Social media plays a major role in the framework and direction of modern-day sport. Of course, the advantages as to its beneficial use to the individual, team or organisation are interpretive, but there’s no denying that its inclusion has benefitted most in some way (when used correctly) and will continue to shape the landscape of sport in years to come.
Live streams, open communication, profile building and the portrayal of a personality to aid the sale of tickets are all opportunistic tools at the disposal of today’s boxer. Twitter in particular has been known to be a more than capable boxing promoter when it comes to making fights and stoking rivalries too!
There is more than a hint of positive irony in the fact that Callum Johnson-one of boxing’s most unassuming characters, who rarely makes any kind of foray into the Twitter snipe-wars that congest the feeds of the sport’s most ardent followers-will arguably exit this period of undetermined time with an elevated profile and a cluster of new and appreciative fans as a result of social media.
It probably did not feel like that was going to be the case when his worst fears came to fruition and a lockdown, complete with the abolition of any boxing events taking place was put in place.
With only one fight in 2019 against Sean Monaghan, Johnson was looking forward to putting an injury-ravaged period behind him with a scheduled bout in May for the EBU European light heavyweight title against Igor Mikhalkin in Manchester.
Johnson deliberated carefully before honestly offering his initial feelings surrounding the sudden halt to future plans. “It’s frustrating, it’s very frustrating. Especially for boxers and somebody like myself who, I haven’t got that long left, my time is running out, I’ve still not achieved like I know I should have done and know I can do, so it can be worrying as well, but at the same time, for me the way I look at it is, we’re in a situation that I can’t control, I can’t control it and I can’t do anything about it. The only thing I can control is what I do and the way I think, the way I feel and the way I act, so as long as I can control that the best way I can, which I feel I am doing, that’s all I can do.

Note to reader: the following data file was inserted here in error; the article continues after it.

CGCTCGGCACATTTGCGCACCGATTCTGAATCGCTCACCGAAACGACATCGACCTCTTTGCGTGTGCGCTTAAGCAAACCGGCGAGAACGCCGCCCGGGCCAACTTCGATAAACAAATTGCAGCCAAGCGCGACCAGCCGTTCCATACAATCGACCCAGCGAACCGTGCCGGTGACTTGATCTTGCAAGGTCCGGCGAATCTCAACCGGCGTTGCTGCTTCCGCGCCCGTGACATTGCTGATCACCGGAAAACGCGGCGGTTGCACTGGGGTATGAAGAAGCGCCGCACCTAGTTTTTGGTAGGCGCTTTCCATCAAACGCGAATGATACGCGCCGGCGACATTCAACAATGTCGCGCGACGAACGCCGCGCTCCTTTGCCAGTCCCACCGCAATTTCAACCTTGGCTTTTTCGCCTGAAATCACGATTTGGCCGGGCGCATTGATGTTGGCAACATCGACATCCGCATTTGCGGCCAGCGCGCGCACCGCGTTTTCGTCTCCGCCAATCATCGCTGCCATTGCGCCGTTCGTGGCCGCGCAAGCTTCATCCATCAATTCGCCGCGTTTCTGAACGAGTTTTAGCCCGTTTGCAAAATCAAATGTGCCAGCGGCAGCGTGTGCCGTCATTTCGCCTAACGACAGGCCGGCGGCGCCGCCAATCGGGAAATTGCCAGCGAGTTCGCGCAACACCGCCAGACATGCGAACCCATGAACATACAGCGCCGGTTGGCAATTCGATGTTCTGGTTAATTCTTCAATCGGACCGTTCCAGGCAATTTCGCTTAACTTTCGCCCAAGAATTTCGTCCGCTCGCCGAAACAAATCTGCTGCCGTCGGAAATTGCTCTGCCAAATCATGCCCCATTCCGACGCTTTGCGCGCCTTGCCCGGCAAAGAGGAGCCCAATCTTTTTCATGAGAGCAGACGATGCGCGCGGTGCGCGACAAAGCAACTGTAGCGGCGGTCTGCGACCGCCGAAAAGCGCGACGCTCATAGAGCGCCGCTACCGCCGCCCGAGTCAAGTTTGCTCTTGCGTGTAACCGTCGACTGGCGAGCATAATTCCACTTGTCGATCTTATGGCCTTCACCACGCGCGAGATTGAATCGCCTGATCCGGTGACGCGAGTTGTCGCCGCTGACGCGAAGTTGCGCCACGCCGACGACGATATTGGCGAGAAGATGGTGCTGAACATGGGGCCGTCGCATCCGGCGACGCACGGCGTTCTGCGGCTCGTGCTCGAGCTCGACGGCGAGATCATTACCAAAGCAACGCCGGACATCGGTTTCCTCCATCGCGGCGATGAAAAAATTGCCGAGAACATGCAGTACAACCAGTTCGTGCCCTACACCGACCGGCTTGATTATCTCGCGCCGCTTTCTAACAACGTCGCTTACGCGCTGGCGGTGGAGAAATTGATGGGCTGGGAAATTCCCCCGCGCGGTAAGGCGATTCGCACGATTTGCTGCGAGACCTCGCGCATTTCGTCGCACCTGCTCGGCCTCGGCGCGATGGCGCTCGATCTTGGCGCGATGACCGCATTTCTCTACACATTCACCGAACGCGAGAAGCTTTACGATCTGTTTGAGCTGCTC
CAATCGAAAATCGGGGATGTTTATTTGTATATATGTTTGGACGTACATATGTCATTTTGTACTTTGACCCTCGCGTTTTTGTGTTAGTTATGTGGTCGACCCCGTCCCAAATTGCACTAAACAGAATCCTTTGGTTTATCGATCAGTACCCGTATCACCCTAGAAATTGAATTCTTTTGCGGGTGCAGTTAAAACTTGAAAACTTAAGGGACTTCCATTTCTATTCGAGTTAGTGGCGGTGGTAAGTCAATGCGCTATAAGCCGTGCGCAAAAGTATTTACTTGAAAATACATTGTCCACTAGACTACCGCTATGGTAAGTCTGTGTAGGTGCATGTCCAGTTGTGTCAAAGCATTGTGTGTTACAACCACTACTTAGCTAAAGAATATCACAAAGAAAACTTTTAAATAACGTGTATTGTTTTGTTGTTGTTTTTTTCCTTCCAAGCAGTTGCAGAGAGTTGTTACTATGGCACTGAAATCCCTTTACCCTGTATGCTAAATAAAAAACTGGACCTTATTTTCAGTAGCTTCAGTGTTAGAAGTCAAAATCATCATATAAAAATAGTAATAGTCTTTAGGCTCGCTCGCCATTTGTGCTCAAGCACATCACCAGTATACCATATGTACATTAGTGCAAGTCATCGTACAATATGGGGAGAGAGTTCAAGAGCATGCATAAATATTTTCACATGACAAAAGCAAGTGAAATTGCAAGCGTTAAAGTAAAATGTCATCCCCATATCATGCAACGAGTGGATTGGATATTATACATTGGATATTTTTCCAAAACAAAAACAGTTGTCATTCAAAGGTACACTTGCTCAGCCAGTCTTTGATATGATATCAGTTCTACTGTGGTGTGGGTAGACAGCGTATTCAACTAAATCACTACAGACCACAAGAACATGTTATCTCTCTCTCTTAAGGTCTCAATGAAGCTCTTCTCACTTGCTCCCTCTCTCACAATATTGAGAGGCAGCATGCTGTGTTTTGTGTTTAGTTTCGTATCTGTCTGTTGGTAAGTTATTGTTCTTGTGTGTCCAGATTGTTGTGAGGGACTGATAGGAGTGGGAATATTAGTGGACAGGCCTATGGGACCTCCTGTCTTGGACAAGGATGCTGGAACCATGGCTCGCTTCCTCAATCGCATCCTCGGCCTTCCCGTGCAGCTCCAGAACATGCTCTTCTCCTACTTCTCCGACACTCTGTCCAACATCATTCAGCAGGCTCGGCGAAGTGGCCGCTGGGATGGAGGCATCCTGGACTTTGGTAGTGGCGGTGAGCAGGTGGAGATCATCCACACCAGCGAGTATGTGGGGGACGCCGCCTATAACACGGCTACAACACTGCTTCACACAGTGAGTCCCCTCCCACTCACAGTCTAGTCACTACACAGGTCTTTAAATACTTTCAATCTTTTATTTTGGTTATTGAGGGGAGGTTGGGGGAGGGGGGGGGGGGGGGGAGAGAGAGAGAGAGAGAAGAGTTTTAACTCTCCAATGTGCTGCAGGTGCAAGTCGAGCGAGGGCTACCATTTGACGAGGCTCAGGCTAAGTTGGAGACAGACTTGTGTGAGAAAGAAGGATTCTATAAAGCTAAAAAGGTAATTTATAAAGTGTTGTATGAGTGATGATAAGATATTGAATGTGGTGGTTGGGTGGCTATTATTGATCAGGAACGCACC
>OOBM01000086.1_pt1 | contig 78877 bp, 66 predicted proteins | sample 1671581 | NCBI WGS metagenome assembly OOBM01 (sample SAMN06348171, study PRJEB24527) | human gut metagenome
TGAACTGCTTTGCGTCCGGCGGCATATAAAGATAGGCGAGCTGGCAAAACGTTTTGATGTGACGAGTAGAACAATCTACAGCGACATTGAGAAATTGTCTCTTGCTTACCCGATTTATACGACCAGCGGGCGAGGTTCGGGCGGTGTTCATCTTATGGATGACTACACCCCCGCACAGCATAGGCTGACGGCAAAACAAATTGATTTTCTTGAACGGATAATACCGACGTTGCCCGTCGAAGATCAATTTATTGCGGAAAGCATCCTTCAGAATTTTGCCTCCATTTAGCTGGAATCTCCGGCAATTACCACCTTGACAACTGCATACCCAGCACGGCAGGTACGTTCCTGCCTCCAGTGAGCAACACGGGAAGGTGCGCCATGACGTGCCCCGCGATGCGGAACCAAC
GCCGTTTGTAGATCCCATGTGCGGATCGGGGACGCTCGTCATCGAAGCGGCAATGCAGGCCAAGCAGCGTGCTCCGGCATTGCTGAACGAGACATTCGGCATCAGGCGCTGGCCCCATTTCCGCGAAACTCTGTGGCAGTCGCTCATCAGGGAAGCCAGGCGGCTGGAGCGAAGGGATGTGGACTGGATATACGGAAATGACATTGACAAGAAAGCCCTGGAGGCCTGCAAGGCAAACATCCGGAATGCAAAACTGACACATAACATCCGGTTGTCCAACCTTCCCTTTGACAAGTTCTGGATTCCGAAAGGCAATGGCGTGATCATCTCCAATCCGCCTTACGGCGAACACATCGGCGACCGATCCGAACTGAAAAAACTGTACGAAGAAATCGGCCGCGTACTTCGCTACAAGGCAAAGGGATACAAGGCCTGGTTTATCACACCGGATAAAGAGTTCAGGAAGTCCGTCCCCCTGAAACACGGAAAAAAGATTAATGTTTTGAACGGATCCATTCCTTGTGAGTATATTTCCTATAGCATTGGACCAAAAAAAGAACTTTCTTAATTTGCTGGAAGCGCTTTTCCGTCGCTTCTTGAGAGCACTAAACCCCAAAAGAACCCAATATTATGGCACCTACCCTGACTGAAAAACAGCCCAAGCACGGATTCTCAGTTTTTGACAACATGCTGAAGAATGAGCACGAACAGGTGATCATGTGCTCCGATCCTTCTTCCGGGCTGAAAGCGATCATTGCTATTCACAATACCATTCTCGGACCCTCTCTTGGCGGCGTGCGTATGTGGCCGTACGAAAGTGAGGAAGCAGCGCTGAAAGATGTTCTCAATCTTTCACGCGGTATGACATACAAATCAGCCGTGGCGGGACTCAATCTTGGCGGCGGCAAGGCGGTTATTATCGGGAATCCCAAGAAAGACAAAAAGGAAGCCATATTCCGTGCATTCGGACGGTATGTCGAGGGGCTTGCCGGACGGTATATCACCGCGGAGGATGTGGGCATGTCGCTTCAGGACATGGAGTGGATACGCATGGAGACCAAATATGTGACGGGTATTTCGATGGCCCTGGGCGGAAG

“It’s no good worrying about what I can’t control, that’s what I say to everybody, ‘if you can’t control it, don’t worry about it, if you can control it, change it’.
“When we got put into lockdown, I thought, this is not good, I kind of had a little chat with myself, it was like ‘listen you’re either going to have to deal with it and keep yourself right and do what you can, or let it ruin you’ basically."
It is an acknowledging nod to the ever-looming subject of mental health and the issues it presents. These, however, are not just aimless chunks of wisdom, bestowed on people in the hope of eradicating their problems with a few words of encouragement. It is more than that, Johnson, who has suffered hardship himself in recent years, has successfully found a way to proactively spread positivity via inclusive training sessions and interactive challenges. He could have just trained alone but instead has identified an opportunity to harness a community feel to proceedings, inviting fans and the public to become involved in live training sessions and fundraising attempts.